Yes, the LLC is problematic on several fronts based on the situation you described.
1. If you transfer the truck and trailer to the LLC, the bankruptcy court will view it as a fraudulent conveyance and the trustee will simply go get the items. No different than the guy that transfers his motorcycle to his buddy in hopes the bankruptcy trustee won't find out (the trustee invariably finds out).
2. Presumably, you would the be "the owner" of the LLC. As such, as to you personally, your ownership interest in the LLC is an asset. No different than if you owned stock in Apple, the trustee can sell those Apple shares (assuming no exemption). The trustee can take control of that asset and do whatever you could do with it (e.g. liquidate the business).
The full explanation as to why what you are planning is huge problem is beyond the scope of this forum. Sounds like you need some real bankruptcy planning. Go get a quality bankruptcy lawyer to help you navigate your land mines and come up with the best solution to your situation.
I can't stress this enough, you need to get with a lawyer. There IS a solution to your problem (most likely you will file BK BEFORE you form the LLC), but only a lawyer in your area that is competent can really help you.
As the other person has mentioned, transferring the truck and trailer to a LLC is problematic from a fraudulent transfer standpoint. Also, your membership interest in a single-member LLC would be an asset of your BK estate. The trustee should be able to step into your shoes as a member and sell the LLC assets.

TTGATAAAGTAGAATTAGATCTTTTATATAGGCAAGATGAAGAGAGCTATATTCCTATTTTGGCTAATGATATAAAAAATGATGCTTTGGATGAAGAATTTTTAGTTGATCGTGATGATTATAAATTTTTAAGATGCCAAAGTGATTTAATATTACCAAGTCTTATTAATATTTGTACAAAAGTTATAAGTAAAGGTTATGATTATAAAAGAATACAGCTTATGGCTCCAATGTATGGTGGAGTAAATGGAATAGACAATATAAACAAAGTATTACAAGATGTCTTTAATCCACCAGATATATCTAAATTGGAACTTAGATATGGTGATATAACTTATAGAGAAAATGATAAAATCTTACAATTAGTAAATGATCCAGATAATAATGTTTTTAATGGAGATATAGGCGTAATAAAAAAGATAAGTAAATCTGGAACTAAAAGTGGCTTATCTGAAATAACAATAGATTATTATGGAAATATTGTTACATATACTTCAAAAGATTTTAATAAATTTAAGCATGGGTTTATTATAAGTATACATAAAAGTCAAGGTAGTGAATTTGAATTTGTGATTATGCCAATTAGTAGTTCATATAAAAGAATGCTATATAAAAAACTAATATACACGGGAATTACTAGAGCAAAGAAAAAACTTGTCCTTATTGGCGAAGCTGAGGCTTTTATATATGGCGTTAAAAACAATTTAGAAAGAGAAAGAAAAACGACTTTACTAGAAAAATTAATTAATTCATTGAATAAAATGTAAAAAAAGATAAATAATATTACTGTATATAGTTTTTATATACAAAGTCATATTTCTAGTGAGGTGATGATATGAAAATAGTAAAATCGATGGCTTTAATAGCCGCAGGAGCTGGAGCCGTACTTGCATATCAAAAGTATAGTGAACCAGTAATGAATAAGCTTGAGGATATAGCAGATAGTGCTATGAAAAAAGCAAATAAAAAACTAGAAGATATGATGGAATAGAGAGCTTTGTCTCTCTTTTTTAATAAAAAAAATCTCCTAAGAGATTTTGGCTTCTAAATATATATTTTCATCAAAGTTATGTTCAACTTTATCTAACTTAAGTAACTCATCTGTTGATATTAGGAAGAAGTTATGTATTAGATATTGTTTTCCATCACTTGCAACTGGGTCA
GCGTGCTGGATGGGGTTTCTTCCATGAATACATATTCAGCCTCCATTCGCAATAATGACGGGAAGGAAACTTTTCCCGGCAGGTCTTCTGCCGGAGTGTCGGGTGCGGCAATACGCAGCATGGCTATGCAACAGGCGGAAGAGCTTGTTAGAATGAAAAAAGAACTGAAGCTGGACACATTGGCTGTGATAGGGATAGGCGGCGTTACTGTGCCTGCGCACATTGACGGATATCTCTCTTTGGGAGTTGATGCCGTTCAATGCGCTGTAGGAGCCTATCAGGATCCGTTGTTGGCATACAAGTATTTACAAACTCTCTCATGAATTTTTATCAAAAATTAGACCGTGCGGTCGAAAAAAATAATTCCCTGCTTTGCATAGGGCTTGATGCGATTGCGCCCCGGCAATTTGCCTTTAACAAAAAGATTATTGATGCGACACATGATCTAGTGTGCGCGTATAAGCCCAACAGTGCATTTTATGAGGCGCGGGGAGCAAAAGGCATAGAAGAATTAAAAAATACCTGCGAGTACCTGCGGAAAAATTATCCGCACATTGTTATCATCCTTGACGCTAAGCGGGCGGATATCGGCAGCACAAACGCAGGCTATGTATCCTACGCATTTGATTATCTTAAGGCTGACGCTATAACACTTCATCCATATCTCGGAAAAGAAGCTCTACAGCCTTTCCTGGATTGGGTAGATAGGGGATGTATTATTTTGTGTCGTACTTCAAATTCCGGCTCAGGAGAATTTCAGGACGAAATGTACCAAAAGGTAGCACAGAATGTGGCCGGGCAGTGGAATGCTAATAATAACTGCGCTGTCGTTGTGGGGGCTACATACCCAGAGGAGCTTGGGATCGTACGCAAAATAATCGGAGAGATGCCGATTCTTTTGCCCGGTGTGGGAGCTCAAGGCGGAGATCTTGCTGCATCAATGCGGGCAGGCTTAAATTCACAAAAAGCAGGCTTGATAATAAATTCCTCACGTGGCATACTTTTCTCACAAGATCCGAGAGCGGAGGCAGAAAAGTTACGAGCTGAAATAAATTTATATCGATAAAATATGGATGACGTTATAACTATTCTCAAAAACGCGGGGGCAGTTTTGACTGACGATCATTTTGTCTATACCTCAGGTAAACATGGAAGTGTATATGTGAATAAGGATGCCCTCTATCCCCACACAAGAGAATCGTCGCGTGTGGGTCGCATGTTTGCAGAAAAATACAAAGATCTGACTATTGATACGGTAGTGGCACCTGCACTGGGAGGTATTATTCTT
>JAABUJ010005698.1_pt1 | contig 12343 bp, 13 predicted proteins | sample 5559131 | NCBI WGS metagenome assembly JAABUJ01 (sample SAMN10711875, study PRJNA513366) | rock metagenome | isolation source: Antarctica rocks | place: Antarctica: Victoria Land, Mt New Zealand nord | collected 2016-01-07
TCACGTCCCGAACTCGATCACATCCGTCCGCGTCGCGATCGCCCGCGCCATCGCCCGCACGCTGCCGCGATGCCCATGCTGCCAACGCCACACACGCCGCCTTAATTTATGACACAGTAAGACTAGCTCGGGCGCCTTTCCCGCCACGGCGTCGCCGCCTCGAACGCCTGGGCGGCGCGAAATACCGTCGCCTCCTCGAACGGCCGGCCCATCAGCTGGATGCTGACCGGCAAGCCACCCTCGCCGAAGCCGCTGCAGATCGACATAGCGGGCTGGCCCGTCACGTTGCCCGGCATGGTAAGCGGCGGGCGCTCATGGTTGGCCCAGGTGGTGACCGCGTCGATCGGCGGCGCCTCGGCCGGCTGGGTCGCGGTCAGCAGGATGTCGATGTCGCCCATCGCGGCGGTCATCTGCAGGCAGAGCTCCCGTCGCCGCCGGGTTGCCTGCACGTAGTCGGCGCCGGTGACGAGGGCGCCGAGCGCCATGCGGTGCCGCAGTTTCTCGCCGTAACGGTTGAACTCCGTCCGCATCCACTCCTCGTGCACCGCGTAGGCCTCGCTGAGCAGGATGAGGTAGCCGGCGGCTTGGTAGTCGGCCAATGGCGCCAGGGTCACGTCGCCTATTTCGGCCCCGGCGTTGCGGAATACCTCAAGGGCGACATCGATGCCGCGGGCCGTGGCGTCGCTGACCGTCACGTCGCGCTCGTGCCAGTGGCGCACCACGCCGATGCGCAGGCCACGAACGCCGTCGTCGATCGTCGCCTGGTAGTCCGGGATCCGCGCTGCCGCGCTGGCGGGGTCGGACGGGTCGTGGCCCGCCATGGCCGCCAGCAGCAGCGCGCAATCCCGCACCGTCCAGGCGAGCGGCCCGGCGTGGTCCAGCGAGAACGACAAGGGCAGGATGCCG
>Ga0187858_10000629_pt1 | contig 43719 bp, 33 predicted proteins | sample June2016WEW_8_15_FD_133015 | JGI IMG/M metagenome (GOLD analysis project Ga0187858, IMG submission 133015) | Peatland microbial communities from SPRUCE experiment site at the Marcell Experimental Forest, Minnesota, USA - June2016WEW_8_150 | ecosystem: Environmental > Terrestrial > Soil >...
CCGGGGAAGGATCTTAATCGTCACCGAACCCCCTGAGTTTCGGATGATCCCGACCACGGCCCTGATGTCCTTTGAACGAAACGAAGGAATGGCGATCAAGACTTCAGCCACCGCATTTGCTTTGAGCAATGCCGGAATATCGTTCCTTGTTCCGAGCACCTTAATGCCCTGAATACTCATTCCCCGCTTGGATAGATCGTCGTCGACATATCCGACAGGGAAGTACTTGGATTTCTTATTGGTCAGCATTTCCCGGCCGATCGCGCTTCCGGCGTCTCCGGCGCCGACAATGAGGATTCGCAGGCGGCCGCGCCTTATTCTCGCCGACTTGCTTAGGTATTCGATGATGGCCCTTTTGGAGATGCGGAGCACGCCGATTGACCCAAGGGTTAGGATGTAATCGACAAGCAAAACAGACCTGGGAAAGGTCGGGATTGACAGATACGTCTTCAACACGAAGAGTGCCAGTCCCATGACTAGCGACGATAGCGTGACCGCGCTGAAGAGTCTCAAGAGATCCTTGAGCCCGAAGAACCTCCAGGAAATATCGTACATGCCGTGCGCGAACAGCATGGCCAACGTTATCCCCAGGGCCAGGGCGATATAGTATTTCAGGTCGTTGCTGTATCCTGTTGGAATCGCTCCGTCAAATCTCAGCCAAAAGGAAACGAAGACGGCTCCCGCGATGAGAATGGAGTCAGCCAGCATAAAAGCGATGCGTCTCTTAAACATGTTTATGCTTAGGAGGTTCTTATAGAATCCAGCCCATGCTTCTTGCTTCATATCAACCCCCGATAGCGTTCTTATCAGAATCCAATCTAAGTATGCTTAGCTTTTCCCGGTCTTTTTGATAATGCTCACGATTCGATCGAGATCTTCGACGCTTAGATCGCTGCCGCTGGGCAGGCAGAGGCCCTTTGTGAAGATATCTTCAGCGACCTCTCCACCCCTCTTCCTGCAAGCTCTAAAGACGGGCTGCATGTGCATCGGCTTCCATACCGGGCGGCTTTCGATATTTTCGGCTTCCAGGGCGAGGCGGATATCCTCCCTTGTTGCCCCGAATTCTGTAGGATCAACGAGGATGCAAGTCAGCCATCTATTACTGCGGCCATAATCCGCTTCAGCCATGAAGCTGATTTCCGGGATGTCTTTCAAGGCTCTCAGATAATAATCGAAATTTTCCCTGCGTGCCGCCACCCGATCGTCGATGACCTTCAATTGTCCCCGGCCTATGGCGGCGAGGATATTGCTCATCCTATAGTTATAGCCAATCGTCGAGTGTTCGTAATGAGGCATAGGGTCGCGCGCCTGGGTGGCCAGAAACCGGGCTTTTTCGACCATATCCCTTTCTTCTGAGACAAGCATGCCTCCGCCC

You need to consult a lawyer and discuss your options now. It is highly likely there is a solution leaving things as they are. If you live in the truck then you could perhaps claim a homestead exemption in your truck
This is general advice based on limited interaction in an online forum. The reply does NOT create an attorney-client relationship. You are strongly advised to seek the advice of an attorney in your jurisdiction after you have presented them with all of the facts.
Attorney Berkus is spot on. My only comment is that you cannot be entering into a "partnership" knowing you are adversely affecting your partners....called bad faith and a violation of the covenant of good faith and fair dealing imbedded into any contracts (your partnership agmt being a contract ...or operating agreement if you form an LLC instead). To the extent you crafted a good Operating Agreement seeking to deprive your creditors then the shuffling of assets to partners to protect you (especially if they are admittedly complicit in your plan) will not stand under "fraudulent conveyance" claims. I am not saying you cannot do something.....just that you need competent counsel to helps improve your planning and implementation of this...as attorney Berkus spoke to.
My answer is not intended to be giving legal advice and this topic can be a complex area where the advice of a licensed attorney in your State should be obtained.